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Organic Chemistryby William H. Brown
Synopses & Reviews
Succeed in the course with this student-friendly, proven text. Designed throughout to help you master key concepts and improve your problem-solving skills, CHEMISTRY, Seventh Edition includes a running margin glossary, end-of-chapter in-text mini study guides, a focus on "how to" skills, and more in-chapter examples and problems than any text on the market. To help you understand reaction mechanisms, the authors offset them in a stepwise fashion and emphasize similarities between related mechanisms using just four different characteristics: breaking a bond, making a new bond, adding a proton, and taking a proton away. Thoroughly updated throughout, the book offers numerous biological examples for premed students, unique roadmap problems, a wide range of in-text learning tools, and integration with an online homework and tutorial system, which now includes an interactive multimedia eBook. Available with InfoTrac Student Collections http://gocengage.com/infotrac.
About the Author
William H. Brown is emeritus professor of chemistry at Beloit College, where he was twice named Teacher of the Year. His teaching responsibilities include organic chemistry, advanced organic chemistry, and, more recently, special topics in pharmacology and drug synthesis. He received his Ph.D. from Columbia University under the direction of Gilbert Stork and did postdoctoral work at California Institute of Technology and the University of Arizona. He is a coauthor on ORGANIC CHEMISTRY, 10e (Cengage Learning). Brent L. Iverson received his Ph.D. from Stanford University in 1982 and currently teaches at University of Texas, Austin. He is a distinguished teacher and respected researcher. Iverson's research group has developed methods for recombinant antibody or enzyme cloning and has directed its evolution. In collaboration with the Georgiou group, he pioneered a novel E. coli surface expression/FACS selection technology that has allowed the group to enhance antibody affinity. Eric Anslyn is the Norman Hackerman Professor of Chemistry at The University of Texas at Austin. Highly respected in organic chemistry, he earned his Ph.D. from the California Institute of Technology and has won numerous teaching awards. Anslyn's research focuses on the cutting-edge area of bioorganic chemistry. Christopher S. Foote received his B.S. in 1957 from Yale University and his Ph.D. in 1962 from Harvard University. His scholarly credits include Sloan Fellow 1965-1967; Guggenheim Fellow 1967-1968; ACS Baekland Award, 1975; ACS Cope Scholar, 1994; Southern California Section ACS Tolman Medal, 1996; President, American Society for Photobiology, 1988-1989; and Senior Editor, ACCOUNTS OF CHEMICAL RESEARCH. He was Professor of Chemistry at UCLA.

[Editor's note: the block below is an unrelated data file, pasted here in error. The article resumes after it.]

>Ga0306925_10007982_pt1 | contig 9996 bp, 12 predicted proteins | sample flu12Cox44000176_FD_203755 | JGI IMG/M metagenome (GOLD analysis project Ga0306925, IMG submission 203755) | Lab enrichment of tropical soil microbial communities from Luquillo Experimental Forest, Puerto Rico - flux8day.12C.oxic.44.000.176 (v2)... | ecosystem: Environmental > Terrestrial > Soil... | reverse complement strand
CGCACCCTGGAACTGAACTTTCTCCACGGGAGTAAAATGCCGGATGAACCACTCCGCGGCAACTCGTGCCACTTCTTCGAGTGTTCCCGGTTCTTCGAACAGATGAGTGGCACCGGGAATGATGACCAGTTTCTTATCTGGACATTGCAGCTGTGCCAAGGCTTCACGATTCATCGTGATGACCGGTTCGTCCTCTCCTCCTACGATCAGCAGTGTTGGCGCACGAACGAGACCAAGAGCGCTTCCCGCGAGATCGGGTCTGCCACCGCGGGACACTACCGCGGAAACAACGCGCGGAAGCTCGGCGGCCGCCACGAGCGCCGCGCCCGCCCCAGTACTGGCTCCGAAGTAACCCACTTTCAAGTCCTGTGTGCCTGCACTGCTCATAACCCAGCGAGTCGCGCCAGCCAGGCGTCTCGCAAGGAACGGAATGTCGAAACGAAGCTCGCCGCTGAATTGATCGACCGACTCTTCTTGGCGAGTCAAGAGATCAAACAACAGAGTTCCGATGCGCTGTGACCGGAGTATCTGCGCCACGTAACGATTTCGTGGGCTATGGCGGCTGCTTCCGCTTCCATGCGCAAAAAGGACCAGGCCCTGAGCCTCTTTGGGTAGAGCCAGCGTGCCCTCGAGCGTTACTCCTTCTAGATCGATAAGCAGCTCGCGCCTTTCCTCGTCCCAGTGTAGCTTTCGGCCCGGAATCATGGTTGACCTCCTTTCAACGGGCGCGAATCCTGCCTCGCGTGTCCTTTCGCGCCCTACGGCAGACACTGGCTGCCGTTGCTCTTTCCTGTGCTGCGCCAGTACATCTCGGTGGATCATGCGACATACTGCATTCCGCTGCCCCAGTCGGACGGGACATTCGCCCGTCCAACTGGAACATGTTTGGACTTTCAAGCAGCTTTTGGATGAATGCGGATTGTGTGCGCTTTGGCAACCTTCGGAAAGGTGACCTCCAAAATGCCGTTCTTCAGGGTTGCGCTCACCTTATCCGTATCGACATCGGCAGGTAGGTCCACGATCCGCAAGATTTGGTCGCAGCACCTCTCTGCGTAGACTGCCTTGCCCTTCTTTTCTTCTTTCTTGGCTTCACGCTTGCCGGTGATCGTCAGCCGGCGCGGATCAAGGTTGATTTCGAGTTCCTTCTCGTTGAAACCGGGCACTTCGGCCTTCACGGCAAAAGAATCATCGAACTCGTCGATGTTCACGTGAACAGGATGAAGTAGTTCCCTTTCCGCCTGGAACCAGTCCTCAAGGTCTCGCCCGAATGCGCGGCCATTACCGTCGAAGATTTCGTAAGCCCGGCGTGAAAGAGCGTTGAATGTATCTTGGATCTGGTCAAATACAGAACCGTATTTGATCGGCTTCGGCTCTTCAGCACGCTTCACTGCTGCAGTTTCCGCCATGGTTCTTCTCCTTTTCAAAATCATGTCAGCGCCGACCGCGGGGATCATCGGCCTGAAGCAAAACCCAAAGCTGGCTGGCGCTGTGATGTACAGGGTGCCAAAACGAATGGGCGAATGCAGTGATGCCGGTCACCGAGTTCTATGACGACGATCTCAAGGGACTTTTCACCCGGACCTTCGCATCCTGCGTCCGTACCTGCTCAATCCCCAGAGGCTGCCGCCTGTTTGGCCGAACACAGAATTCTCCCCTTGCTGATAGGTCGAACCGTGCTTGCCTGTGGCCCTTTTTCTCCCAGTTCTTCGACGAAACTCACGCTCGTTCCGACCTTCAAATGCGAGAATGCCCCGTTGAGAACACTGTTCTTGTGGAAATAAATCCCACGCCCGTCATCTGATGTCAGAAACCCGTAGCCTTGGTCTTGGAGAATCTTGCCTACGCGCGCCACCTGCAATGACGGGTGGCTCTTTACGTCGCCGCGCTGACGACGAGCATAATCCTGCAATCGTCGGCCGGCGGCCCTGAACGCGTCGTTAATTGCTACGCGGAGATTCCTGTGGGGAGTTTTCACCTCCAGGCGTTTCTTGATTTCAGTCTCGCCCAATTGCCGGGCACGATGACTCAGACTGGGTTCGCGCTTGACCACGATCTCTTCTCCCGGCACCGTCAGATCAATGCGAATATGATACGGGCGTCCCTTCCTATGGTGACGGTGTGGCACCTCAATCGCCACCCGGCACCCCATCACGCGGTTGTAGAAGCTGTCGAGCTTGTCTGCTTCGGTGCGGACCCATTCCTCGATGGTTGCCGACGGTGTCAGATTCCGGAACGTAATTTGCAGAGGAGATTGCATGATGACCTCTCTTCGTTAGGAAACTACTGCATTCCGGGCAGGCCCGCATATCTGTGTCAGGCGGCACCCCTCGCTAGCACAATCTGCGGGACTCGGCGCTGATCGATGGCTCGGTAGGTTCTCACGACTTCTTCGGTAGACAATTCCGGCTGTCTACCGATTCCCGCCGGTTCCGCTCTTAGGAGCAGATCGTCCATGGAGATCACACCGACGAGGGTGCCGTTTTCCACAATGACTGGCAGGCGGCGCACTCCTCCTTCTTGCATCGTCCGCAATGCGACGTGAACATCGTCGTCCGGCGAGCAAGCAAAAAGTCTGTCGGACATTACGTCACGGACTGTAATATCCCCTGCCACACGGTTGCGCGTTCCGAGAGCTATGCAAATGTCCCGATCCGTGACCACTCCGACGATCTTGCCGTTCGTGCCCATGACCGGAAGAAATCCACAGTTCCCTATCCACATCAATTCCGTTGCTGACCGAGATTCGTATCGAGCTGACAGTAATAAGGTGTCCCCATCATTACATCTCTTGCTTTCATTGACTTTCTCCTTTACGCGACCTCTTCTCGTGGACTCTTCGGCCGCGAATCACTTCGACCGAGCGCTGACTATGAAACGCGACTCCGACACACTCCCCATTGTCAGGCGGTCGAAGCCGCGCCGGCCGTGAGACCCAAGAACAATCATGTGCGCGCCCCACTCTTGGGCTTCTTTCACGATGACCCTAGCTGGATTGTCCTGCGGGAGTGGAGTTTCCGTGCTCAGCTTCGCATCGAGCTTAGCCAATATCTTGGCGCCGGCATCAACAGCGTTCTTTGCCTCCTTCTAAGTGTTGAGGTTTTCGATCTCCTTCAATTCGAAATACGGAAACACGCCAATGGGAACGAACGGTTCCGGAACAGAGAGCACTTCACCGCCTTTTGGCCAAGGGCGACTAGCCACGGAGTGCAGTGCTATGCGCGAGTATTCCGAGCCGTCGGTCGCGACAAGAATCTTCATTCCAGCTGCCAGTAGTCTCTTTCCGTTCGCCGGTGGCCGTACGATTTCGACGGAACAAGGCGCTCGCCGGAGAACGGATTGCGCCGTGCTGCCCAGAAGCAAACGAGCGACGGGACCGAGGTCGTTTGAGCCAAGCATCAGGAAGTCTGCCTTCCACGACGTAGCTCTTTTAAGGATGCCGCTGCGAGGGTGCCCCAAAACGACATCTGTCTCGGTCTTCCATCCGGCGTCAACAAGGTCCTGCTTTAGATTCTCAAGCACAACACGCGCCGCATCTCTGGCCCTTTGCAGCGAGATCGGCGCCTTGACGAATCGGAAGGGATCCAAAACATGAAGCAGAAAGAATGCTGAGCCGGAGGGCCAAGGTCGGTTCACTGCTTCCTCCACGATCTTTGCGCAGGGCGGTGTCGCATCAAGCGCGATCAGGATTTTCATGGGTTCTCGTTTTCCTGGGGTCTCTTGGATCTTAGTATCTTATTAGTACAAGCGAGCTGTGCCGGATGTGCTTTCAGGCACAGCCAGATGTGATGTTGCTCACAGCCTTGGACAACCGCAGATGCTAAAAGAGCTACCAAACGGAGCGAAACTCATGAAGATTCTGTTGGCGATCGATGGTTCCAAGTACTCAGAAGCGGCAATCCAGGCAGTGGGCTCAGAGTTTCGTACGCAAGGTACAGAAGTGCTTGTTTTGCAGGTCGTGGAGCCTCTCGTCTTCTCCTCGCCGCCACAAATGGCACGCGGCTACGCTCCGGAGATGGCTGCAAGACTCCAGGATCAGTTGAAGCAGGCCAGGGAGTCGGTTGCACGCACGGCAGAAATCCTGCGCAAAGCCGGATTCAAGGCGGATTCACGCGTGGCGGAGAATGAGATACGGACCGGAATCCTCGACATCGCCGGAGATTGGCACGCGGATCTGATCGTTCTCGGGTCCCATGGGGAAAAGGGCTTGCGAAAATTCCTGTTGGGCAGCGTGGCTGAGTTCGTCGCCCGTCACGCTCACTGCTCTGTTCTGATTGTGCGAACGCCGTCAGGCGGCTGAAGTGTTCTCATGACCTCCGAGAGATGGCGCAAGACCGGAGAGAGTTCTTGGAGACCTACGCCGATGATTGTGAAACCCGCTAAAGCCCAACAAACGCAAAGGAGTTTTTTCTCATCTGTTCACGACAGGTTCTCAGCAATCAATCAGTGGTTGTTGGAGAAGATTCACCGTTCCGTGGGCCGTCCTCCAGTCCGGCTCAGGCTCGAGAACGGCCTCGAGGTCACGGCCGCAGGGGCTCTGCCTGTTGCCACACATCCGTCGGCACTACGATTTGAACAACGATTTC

Table of Contents
1. Covalent Bonding and Shapes of Molecules. 2. Alkanes and Cycloalkanes. 3. Stereochemistry and Chirality. 4. Acids and Bases. 5. Alkenes. Primer I: Reaction Mechanisms 6. Reactions of Alkenes. 7. Alkynes. 8. Haloalkanes, Halogenation, and Radical Reactions. 9. Nucleophilic Substitution and B-Elimination. 10. Alcohols. 11. Ethers, Sulfides, and Epoxides. 12. Infrared Spectroscopy. 13. Nuclear Magnetic Resonance Spectroscopy. 14. Mass Spectrometry. 15. Introduction to Organometallic Compounds. 16. Aldehydes and Ketones. 17. Carboxylic Acids. Primer II: Carboxylic Acid Derivative Reaction Mechanisms. 18. Functional Derivatives of Carboxylic Acids. 19. Enolate Anions and Enamines. 20. Dienes, Conjugated Systems, and Pericyclic Reactions. 21. Benzene and the Concept of Aromaticity. 22. Reactions of Benzene and Its Derivatives. 23. Amines. 24. Catalytic Carbon-Carbon Bond Formation. 25. Carbohydrates. 26: Lipids. 27. Amino Acids and Proteins. 28. Nucleic Acids. 29. Organic Polymer Chemistry. Appendices: 1. Thermodynamics and the Equilibrium Constant. 2. Major Classes of Organic Acids. 3. Bond Dissociation Enthalpies. 4. Characteristic 1H-NMR Chemical Shifts. 5. Characteristic 13C Chemical Shifts. 6. Characteristic IR Absorption Frequencies. 7. Electrostatic Potential Maps. 8. Summary of Stereochemical Terms. 9. Summary of the Rules of Nomenclature. 10. Common Mistakes in Arrow Pushing. 11. Organic Chemistry Roadmaps. GLOSSARY G-1. INDEX I-1.
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